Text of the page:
Frogman Incarnate King will no doubt think this is as stupid as the boat question, and maybe it is, but I just thought I'd share it in case anyone else is "in the same boat" as me.

posted 10-30-01 11:32 AM EDT (US)     13 / 29       
Do you hate to move all your troops around a dungeon? I never do. Usually I take a fast mover or even better a flyer if possible. Move your field of vision ahead 2 hexes and then retreat. If nothing comes at you, move your explorer to the farthest point he got to and go to the next turn to get fresh movement. Repeat the process till you find something and then retreat to your main forces that are waiting as the fool rushes into them. If a strong slow melee unit is coming at you like a warlord, you can count the hexes he will move and be sure that you are 8 hexes away with your range units. That way you are sure to get two rounds of shots at him. Bring some flyers and you can trap units like syrons and pummel them with archers or a ranged hero with no risk at all.

This way you attack one enemy at a time, your main forces are always ready for a hasty retreat in case you find something you can't handle, you only risk one unit, and you don't have to slog your whole army around. This is especially useful in the early game when your heroes are still vulnerable and you really need to get some items or release some prisoners.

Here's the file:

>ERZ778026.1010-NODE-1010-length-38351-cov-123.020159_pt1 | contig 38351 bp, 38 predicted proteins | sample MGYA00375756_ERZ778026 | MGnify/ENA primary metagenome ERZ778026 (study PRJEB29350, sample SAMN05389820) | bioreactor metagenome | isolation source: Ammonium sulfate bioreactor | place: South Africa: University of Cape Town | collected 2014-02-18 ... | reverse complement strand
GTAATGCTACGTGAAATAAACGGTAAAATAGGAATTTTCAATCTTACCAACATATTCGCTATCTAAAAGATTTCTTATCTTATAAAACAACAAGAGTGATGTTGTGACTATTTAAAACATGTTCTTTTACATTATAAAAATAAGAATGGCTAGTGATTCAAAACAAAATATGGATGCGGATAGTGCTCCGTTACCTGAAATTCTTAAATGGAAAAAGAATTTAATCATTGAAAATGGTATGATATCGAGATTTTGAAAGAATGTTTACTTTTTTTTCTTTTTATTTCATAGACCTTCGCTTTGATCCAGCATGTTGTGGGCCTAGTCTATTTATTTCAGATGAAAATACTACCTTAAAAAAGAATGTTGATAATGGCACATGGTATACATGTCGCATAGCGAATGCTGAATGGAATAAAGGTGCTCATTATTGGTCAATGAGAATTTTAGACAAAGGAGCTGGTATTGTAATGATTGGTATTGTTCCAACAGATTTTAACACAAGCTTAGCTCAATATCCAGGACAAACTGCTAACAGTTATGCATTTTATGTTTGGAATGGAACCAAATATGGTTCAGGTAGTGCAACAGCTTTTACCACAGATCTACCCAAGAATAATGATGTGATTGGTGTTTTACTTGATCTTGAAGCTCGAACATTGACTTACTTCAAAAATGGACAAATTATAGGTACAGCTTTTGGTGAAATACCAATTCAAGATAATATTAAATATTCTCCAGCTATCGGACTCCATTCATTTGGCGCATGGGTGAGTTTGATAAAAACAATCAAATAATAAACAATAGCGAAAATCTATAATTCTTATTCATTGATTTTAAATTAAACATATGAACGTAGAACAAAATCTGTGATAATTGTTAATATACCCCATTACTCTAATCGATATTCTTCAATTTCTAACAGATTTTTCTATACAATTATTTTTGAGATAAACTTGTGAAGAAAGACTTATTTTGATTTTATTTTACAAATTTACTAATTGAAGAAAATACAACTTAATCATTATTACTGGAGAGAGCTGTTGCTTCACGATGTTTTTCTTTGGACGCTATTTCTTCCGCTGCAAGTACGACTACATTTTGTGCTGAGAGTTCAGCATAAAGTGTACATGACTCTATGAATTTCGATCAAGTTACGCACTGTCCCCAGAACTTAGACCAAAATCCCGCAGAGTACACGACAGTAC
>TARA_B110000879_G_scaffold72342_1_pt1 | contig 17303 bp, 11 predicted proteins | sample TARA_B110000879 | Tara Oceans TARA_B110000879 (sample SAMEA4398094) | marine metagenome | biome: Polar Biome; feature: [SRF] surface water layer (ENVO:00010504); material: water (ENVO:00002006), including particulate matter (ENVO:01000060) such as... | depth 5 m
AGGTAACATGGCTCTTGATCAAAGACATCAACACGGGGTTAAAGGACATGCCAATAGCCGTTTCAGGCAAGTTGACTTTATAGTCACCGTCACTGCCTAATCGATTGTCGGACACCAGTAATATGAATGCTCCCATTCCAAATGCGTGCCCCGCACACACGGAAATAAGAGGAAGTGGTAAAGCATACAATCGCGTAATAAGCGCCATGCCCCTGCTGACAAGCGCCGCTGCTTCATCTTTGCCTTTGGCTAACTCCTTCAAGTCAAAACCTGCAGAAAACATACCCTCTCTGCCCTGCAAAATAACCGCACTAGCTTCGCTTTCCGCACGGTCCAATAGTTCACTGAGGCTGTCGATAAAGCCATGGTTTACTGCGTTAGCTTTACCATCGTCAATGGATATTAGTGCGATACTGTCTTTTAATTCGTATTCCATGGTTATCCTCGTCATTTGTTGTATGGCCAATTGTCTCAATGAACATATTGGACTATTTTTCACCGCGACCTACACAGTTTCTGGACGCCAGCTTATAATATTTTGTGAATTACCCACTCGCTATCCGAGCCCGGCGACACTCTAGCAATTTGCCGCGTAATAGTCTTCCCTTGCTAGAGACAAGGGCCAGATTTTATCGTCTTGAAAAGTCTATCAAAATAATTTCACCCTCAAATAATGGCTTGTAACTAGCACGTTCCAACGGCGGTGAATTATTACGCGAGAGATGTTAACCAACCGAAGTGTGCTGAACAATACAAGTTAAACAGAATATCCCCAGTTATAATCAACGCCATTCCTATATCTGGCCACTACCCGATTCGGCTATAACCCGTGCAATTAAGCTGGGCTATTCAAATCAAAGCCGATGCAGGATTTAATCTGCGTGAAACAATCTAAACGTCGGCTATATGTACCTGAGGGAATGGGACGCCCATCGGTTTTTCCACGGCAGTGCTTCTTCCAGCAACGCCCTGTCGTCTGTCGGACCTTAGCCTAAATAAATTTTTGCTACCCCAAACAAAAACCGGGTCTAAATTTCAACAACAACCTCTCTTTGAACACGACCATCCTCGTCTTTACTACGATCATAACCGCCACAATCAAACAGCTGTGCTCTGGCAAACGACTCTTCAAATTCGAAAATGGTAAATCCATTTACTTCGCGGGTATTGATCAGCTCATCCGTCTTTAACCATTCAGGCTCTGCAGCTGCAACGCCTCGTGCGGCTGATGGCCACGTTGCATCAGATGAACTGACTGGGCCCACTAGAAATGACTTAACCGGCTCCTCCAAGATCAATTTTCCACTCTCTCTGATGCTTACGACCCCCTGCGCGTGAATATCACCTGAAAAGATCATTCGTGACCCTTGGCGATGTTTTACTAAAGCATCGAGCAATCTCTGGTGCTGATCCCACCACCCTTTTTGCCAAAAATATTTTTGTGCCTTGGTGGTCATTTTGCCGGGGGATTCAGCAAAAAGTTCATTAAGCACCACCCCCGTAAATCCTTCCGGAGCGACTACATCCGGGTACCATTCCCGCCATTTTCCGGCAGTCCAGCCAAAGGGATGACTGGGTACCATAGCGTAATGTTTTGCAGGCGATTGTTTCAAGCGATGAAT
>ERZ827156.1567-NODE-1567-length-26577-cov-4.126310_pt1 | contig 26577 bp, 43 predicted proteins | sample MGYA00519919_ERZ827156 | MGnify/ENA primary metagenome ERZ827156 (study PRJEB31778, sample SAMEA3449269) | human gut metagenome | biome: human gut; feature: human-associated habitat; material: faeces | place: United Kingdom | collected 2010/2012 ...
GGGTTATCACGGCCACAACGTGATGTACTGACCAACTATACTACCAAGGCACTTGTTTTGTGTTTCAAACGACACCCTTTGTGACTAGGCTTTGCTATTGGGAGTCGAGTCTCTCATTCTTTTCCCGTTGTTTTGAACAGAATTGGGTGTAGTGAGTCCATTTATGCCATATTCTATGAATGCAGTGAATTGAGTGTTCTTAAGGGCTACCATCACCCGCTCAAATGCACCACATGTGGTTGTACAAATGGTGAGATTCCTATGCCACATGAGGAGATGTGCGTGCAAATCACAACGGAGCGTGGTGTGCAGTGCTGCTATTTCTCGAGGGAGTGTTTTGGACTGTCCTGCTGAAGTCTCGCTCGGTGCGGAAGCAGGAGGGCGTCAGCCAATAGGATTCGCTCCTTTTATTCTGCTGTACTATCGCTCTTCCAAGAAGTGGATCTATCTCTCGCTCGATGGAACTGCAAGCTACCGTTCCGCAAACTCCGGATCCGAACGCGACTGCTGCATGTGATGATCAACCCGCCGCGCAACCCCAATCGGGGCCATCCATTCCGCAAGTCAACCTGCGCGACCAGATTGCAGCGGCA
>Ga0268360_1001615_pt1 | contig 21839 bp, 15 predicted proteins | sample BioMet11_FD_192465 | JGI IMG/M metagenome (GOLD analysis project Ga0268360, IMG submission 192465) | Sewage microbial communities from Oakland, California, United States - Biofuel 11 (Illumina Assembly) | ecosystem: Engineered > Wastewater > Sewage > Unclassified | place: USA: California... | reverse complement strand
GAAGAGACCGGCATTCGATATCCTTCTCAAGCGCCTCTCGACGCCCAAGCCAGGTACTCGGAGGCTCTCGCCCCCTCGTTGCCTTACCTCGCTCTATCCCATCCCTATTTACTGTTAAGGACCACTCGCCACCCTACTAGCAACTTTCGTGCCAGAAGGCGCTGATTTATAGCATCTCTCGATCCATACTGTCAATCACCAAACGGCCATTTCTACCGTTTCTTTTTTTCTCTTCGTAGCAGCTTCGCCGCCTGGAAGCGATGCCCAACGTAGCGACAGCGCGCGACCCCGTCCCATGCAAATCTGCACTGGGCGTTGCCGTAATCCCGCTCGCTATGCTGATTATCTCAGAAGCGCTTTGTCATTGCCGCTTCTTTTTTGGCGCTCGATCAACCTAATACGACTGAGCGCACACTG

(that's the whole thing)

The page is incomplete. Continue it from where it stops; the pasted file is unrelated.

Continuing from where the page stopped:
Yes unicorn, I would have thought it was common knowledge. Incarnates are probably the trickiest units to play and experience with them sure makes a difference. There's just a few units I would leave an incarnate in, a hero, a level 4 unit, or a wallcrusher. Anything else you possess you should get out of before the end of combat.

[This message has been edited by Frogman (edited 10-30-2001 @ 11:39 AM).]

posted 12-10-01 07:23 AM EDT (US)     14 / 29       
Recently I had the opportunity to discover how powerful a ballista/(hero) combination is for exploring crypts/castle ruins... (all type of dungeons providing long range for your weapon).
With a "long range weapon" you can manage to have the ballista shoot twice (4 javelins) before your hero has to go melee. That way you can nicely dispose of dangerous 3lv units...
You simply have to look for a space that provides a good line of fire and as Frogman mentioned lure the AI units into that line of fire.

Of course you usually dont wait for a slow ballista to come, but if they are around they are awesome. You can probably clear most dungeons with a ballista and a unit with good defense and speed (elephant might do or a rider)!

posted 12-10-01 09:31 AM EDT (US)     15 / 29       
Heres one that works great with a catapult and two ballistae against units in a walled city.

Line the catapult up so that it just reaches the wall on hurl boulder. Put the two ballistae in a line in front of it. Your three units should now be in a line. Make sure that there is an enemy unit "in line" with your forces inside the wall.